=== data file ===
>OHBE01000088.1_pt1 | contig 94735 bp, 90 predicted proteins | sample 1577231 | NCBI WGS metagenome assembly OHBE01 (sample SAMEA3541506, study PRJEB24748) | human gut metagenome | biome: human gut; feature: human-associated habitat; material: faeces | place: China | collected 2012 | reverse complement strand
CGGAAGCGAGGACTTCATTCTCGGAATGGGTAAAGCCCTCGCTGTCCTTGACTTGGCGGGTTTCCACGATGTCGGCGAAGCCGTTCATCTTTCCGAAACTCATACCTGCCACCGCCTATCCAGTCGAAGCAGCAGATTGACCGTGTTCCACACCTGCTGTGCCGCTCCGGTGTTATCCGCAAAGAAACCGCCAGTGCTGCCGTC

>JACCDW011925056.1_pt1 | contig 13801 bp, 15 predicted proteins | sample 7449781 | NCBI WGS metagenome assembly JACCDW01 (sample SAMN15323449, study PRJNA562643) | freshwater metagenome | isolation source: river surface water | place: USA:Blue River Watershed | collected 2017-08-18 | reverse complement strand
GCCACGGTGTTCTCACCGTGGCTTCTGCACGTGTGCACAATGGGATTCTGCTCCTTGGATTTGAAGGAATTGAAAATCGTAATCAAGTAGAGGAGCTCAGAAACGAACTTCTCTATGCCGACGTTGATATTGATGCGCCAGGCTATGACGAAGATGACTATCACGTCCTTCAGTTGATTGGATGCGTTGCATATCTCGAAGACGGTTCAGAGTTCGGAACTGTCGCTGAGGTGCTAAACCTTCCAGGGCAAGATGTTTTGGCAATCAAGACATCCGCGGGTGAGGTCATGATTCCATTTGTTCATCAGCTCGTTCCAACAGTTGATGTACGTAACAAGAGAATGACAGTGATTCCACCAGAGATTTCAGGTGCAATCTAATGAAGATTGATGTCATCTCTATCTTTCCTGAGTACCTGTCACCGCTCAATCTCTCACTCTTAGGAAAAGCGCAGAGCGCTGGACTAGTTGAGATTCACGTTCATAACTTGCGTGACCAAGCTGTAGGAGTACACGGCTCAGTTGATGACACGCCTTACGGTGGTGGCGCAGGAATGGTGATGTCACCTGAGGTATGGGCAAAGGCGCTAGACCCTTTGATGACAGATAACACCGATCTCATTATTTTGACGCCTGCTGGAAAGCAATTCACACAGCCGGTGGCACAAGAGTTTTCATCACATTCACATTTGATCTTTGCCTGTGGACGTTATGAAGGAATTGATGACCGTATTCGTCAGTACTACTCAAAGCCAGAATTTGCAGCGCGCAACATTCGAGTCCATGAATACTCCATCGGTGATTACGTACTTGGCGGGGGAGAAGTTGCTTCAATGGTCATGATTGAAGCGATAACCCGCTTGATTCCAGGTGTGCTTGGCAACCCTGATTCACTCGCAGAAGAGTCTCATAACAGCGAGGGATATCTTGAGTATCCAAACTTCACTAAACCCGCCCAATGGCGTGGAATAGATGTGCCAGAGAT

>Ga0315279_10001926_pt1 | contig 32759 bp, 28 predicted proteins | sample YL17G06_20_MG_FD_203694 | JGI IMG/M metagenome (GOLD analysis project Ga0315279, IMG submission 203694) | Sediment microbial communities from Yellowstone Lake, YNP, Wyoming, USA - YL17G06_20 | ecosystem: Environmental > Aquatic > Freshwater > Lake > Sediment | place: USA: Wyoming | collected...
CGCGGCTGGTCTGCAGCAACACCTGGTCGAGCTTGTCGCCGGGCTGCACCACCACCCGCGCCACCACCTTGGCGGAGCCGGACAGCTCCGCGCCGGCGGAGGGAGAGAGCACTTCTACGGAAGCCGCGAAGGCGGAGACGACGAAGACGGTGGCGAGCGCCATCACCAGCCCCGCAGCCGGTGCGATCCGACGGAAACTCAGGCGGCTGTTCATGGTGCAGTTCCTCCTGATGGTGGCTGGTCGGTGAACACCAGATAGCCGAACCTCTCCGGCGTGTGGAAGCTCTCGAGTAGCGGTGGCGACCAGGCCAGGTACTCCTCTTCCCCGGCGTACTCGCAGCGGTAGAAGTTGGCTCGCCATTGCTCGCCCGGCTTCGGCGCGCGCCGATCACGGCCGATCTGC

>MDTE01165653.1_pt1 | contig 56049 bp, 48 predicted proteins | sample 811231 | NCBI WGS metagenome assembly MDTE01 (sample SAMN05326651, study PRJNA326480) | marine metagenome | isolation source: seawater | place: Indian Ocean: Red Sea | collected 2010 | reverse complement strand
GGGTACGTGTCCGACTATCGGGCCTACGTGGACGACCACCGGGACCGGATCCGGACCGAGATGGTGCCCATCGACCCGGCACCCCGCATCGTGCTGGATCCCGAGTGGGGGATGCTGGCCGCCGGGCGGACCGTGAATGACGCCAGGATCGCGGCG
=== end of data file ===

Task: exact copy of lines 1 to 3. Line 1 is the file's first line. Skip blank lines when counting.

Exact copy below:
>OHBE01000088.1_pt1 | contig 94735 bp, 90 predicted proteins | sample 1577231 | NCBI WGS metagenome assembly OHBE01 (sample SAMEA3541506, study PRJEB24748) | human gut metagenome | biome: human gut; feature: human-associated habitat; material: faeces | place: China | collected 2012 | reverse complement strand
CGGAAGCGAGGACTTCATTCTCGGAATGGGTAAAGCCCTCGCTGTCCTTGACTTGGCGGGTTTCCACGATGTCGGCGAAGCCGTTCATCTTTCCGAAACTCATACCTGCCACCGCCTATCCAGTCGAAGCAGCAGATTGACCGTGTTCCACACCTGCTGTGCCGCTCCGGTGTTATCCGCAAAGAAACCGCCAGTGCTGCCGTC

>JACCDW011925056.1_pt1 | contig 13801 bp, 15 predicted proteins | sample 7449781 | NCBI WGS metagenome assembly JACCDW01 (sample SAMN15323449, study PRJNA562643) | freshwater metagenome | isolation source: river surface water | place: USA:Blue River Watershed | collected 2017-08-18 | reverse complement strand